personal inviolability except in the case of a grave crime i.e.
an offence punishable by five or more years imprisonment
(Article 41, Consular Privileges and Immunities Act 1972
(Com) s 5(2)(d))

(iv)

Scope of consular immunity (consular officers, consular


employees): acts performed in the exercise of consular
functions (Article 43(1)) including acts instrumentally
connected with the accomplishment of official acts (Hesse);
exception no civil immunity in claim for damage arising from
an accident caused by a vehicle, vessel or aircraft (Article
43(2)); family members, private staff (Article 53(2))
Sexual assault

*L v. The Crown 68 ILR 175 (1977) (Materials, p 298)


Immigration advice
*Waltier v. Thomson 189 F Supp 319 (1960) (Materials, p 304A)
Traffic offences
*Hesse v. Prefect of Trieste 77 ILR 610 (1977) (Materials, p 304B)
(v)

Waiver of immunity (Article 45); residual, i.e. continuing,


immunity for acts performed in the exercise of consular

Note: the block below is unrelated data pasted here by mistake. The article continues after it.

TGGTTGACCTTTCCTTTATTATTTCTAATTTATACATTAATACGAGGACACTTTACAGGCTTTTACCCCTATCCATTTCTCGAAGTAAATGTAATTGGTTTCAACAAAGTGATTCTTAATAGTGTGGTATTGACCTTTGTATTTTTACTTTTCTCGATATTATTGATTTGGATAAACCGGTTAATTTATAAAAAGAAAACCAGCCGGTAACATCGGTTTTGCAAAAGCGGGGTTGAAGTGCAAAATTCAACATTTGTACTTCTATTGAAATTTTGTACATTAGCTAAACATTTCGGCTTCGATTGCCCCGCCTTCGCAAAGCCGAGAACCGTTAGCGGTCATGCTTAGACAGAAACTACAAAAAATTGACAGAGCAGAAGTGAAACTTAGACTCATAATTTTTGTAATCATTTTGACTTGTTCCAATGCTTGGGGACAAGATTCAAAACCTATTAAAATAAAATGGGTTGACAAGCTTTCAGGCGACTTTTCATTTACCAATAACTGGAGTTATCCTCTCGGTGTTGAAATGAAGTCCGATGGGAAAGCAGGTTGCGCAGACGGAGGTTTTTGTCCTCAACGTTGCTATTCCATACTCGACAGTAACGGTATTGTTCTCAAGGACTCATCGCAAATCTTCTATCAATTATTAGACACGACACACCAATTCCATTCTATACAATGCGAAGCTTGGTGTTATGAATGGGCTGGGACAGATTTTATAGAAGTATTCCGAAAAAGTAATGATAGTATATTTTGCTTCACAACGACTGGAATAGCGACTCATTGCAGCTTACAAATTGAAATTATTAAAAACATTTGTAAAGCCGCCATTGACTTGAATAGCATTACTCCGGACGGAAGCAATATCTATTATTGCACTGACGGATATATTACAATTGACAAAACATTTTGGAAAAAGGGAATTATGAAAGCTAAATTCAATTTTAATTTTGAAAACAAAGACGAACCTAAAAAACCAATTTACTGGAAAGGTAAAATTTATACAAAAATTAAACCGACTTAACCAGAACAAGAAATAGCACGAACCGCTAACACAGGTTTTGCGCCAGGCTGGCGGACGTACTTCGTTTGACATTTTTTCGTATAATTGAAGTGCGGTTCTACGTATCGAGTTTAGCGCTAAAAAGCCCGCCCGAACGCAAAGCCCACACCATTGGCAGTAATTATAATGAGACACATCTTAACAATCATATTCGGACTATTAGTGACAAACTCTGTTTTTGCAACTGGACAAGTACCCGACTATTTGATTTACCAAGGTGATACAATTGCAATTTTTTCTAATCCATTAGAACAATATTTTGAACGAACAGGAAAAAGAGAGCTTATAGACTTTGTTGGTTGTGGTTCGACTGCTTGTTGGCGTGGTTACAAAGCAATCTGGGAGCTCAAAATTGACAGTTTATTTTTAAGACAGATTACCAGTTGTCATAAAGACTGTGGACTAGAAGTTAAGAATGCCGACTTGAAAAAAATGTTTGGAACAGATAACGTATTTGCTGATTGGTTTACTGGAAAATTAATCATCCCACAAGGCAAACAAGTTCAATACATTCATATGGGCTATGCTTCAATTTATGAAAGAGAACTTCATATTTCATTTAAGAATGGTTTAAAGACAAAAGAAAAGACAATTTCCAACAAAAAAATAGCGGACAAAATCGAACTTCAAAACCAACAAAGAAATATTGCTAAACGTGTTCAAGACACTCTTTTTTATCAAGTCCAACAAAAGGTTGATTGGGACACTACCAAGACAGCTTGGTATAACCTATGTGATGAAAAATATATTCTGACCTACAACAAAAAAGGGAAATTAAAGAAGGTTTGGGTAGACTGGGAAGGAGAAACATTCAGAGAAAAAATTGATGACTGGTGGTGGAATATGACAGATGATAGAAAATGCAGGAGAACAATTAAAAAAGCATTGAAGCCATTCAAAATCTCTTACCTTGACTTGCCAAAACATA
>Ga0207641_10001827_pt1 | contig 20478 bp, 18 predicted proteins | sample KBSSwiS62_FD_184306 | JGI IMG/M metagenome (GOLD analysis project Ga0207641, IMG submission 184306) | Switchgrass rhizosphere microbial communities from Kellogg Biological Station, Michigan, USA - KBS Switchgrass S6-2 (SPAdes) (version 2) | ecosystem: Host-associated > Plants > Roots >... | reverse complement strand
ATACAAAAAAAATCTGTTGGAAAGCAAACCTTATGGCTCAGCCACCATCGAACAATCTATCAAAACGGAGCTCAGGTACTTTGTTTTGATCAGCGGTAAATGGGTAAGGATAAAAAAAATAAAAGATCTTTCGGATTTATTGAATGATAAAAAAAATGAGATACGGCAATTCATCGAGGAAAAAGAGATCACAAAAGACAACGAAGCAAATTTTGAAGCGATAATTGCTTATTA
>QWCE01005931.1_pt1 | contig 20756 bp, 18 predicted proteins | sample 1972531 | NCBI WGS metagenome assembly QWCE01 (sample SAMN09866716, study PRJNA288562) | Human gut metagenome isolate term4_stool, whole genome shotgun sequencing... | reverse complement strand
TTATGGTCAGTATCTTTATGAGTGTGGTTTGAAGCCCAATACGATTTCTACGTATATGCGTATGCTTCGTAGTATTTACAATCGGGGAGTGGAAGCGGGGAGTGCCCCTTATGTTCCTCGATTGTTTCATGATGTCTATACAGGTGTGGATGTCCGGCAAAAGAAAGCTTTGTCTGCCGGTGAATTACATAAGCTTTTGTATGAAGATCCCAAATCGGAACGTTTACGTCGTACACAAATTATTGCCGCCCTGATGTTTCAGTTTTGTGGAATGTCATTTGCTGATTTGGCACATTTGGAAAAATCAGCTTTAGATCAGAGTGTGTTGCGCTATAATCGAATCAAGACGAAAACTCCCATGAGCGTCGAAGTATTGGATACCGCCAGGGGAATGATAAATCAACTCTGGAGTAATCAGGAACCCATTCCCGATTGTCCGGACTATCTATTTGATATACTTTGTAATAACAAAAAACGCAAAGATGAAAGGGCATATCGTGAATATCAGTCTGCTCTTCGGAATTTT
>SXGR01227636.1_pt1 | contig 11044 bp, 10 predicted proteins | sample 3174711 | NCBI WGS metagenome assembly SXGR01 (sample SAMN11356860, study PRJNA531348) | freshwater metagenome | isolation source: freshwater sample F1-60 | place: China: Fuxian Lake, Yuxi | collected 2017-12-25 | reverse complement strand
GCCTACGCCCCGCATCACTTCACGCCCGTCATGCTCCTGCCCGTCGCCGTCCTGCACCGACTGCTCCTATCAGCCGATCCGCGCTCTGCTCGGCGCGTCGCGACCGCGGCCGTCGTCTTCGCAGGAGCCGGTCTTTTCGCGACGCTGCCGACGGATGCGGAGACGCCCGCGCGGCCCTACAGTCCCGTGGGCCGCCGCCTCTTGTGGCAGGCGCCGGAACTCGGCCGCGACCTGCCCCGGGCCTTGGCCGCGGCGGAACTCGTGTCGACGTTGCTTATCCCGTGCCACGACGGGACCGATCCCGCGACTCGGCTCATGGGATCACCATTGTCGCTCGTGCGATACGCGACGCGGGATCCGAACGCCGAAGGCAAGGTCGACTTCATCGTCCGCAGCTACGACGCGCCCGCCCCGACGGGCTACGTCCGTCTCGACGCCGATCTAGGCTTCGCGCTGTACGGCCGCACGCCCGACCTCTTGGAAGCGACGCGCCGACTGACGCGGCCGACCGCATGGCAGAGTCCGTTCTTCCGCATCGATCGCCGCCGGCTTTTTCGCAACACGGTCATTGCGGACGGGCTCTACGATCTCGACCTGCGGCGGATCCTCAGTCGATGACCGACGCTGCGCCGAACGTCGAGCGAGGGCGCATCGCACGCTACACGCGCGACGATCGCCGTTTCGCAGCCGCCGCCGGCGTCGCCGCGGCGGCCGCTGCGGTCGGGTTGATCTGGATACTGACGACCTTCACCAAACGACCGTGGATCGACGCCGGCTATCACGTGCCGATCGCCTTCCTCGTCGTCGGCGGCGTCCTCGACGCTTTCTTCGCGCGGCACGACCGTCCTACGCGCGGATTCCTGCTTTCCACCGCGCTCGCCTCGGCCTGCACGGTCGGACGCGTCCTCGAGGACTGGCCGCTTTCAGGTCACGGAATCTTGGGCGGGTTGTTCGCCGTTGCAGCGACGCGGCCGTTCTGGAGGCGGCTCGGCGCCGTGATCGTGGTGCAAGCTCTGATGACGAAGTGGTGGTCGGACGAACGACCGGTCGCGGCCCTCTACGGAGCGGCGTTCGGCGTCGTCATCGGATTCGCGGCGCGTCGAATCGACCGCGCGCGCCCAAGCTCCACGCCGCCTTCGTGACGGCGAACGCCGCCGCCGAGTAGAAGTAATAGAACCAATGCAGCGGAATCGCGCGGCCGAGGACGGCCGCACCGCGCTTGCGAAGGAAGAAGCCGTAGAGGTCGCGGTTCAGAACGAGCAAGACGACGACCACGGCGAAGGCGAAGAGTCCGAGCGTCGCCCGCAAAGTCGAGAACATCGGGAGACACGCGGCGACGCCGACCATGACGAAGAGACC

functions (Article 53(4))

*Kiraly v. Richards 107 ILR 101 (1993) (Materials, p 304C)

31

(c)

FOREIGN STATE IMMUNITY


(i)

Rationale of foreign state immunity: international comity and


the sovereign equality of states (the mutual respect of states
according to which one state has no authority over another).
The historical principle of absolute immunity which drew no
distinction between an act jure gestionis (an act of a state of a
private law character such as any private citizen might have
performed e.g. making a commercial contract) and an act jure
imperii (an act of a state of a sovereign or public law character
e.g. the conduct of military operations during an international